WITHIN JUST A FEW BLOCKS from my office, street vendors will sell me a Versace T-shirt or a silk tie from Prada, cheap. Or I could get a deal on a Rolex watch or a chic pair of Ray-Ban shades. These are not authentic brand-name products, of course. They are inexpensive replicas. But they make me look and feel good, and I doubt any of my friends can tell the difference.
That’s why we buy knockoffs, isn’t it? To polish our self-image and broadcast that polished version of our personality to the world—at a fraction of the price. But does it work? After all, we first have to convince ourselves of our idealized image if we are going to sway anyone else. Can we really become Ray-Ban-wearing, Versace-bedecked sophisticates in our own mind, just by dressing up?
New research suggests that knockoffs may not work as magically as we would like. Indeed, they may backfire. Three scientists—Francesca Gino of the University of North Carolina at Chapel Hill, Michael I. Norton of Harvard Business School and Dan Ariely of Duke University—have been exploring in the laboratory the power and pitfalls of fake adornment. They want to find out if counterfeit labels might have hidden psychological costs, warping people’s actions and attitudes.
In one study, the scientists recruited a large sample of young women and had them wear pricey Chloé sunglasses. The glasses were the real thing, but half the women thought they were wearing knockoffs. The researchers wanted to see if wearing counterfeit shades—a form of dishonesty—might make the women act dishonestly in other ways.
They asked the women to perform a couple of tasks that presented opportunities for lying and cheating. In one, the women worked on a complicated set of mathematical puzzles—a task they could not possibly complete in the time allowed. When their allotted time was up, the women were told to score themselves on the honor system—and to take money for each correct score. Unbeknownst to them, the scientists were monitoring both their work and their scoring.
And guess what? The women who thought they were wearing the fake Chloé shades cheated more—considerably more. Fully 70 percent inflated their performance when they thought nobody was checking on them—and, in effect, stole cash from the coffer. By comparison, “only” 30 percent of the group who knew they wore authentic Chloés cheated.
The Price of Being Phony
To double-check this distressing result, the scientists put the women through a different drill, asking them to indicate whether there were more dots on the right or left side of their screen. Choosing “left” earned them half a cent, and choosing “right” earned them five cents, regardless of whether the answer was correct. In other words, the task forced a choice between a correct answer and the more profitable answer. And again the women wearing what they believed to be knockoffs pocketed the petty cash much more often than did their peers who knew they wore the authentic shades.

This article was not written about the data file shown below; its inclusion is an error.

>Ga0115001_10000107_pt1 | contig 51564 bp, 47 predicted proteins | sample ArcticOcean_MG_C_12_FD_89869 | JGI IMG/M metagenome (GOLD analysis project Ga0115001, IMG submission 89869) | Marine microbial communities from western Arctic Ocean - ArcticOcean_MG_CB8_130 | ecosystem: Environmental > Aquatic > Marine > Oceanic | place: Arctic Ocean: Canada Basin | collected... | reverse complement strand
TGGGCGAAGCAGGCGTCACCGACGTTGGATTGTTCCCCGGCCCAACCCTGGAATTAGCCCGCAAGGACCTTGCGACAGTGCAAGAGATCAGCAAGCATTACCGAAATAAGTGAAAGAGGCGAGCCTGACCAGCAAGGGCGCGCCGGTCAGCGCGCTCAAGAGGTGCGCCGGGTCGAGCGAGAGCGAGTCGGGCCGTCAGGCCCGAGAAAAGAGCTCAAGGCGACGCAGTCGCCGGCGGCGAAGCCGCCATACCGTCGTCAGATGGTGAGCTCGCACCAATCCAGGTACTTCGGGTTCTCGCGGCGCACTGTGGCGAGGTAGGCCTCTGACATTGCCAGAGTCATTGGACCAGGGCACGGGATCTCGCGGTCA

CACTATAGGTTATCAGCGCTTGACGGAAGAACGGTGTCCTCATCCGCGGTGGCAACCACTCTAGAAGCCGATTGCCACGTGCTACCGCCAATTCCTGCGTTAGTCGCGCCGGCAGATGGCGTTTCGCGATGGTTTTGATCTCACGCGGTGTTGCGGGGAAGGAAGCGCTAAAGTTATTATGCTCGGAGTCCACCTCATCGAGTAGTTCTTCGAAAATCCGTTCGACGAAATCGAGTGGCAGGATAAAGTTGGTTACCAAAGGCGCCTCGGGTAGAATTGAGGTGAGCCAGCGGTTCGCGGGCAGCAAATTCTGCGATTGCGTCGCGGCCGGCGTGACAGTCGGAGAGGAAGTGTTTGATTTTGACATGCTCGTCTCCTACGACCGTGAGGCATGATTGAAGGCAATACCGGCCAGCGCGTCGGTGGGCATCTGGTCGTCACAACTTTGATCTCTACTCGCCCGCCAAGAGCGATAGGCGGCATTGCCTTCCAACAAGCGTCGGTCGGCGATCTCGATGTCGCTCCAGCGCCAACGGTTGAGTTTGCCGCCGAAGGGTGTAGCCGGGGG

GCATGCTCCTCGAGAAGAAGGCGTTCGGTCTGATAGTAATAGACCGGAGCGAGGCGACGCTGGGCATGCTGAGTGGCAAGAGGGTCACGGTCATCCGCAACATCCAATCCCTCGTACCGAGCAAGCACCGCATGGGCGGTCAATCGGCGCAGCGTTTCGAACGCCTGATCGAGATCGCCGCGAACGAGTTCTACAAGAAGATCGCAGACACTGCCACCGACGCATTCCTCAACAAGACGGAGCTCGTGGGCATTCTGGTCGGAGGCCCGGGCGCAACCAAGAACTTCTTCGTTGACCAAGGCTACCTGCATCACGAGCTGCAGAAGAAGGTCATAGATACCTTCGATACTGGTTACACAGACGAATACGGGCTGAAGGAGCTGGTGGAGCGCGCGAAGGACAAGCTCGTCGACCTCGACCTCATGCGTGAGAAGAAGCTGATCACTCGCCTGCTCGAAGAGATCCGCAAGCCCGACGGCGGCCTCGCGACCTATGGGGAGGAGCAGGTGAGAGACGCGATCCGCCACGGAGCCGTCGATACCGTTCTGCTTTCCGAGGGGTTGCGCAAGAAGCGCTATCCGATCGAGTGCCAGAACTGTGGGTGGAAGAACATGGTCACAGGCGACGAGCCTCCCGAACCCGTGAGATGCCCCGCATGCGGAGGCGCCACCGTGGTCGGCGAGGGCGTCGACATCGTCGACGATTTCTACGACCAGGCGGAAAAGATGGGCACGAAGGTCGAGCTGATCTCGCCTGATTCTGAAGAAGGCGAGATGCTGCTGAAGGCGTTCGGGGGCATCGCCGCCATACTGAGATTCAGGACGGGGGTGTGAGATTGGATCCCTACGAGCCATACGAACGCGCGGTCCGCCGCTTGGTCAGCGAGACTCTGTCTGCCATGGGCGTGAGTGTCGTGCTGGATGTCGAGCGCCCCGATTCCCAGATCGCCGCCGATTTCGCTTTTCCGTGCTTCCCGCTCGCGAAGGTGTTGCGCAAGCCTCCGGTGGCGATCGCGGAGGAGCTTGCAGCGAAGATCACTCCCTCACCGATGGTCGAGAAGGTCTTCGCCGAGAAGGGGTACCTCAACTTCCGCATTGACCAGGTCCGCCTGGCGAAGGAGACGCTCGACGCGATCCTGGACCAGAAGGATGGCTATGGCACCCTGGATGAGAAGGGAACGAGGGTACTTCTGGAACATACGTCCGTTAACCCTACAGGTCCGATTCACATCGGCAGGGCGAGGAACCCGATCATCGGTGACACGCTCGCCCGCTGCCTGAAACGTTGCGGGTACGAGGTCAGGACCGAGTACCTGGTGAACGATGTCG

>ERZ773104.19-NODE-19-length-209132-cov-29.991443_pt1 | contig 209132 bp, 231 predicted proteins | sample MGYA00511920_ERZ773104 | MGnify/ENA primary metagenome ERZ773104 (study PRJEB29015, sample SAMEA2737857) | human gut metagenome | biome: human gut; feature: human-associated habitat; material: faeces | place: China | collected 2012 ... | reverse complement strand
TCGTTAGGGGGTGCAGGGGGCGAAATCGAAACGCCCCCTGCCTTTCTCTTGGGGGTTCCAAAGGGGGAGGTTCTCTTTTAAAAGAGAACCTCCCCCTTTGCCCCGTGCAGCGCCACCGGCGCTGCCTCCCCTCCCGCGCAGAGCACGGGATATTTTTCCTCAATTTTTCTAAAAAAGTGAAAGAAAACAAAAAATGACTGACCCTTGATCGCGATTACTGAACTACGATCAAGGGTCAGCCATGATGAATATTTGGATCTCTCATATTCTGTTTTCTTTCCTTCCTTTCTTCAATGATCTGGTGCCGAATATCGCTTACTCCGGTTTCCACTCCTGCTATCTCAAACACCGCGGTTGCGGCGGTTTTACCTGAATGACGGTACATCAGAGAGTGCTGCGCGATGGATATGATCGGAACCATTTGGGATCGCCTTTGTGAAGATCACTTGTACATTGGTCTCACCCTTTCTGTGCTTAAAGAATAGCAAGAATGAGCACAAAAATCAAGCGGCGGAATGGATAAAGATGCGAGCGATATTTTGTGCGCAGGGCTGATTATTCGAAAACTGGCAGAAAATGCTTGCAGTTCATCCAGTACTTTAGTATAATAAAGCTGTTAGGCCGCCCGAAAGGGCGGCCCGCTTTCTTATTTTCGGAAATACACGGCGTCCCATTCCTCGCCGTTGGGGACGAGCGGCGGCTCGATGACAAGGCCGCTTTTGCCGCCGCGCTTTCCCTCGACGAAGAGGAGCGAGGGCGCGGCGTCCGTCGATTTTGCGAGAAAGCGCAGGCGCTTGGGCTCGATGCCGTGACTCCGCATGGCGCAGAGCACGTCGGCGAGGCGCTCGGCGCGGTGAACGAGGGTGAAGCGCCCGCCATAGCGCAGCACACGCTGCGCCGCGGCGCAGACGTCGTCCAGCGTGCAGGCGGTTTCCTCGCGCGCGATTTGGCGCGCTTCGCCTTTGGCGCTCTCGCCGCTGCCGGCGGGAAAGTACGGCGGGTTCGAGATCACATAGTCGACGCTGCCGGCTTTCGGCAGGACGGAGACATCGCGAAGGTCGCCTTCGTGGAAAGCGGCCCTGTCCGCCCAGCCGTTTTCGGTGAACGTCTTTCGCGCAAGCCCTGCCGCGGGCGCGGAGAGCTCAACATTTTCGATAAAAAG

Notably, the women wearing supposedly counterfeit goods cheated even though the “fake” sunglasses were randomly handed out, suggesting that it was not something about their self-image going into the study that led them to cheat. To the contrary, it was the very act of wearing the so-called knockoffs that was triggering the dishonesty.
This is bizarre and disturbing, but it gets worse. The psychologists wondered whether illusory image making might not only corrupt personal ethics but also lead to a cynical attitude toward other people. In other words, if wearing counterfeit stuff makes people feel inauthentic and behave unethically, might they see others as phony and unethical, too? To test this, the scientists again handed out genuine and supposedly counterfeit Chloé shades, but this time they had the volunteers complete a survey about “people they knew.” Would these people use an express line with too many groceries? Pad an expense report? Take home office supplies? There were also more elaborate scenarios involving business ethics and a series of statements (“my GPA is 4.0”) that the volunteers had to rate as likely to be true or more likely to be a lie. The idea was that all the answers taken together would characterize each volunteer as having a generally positive view of others—or a cynical one.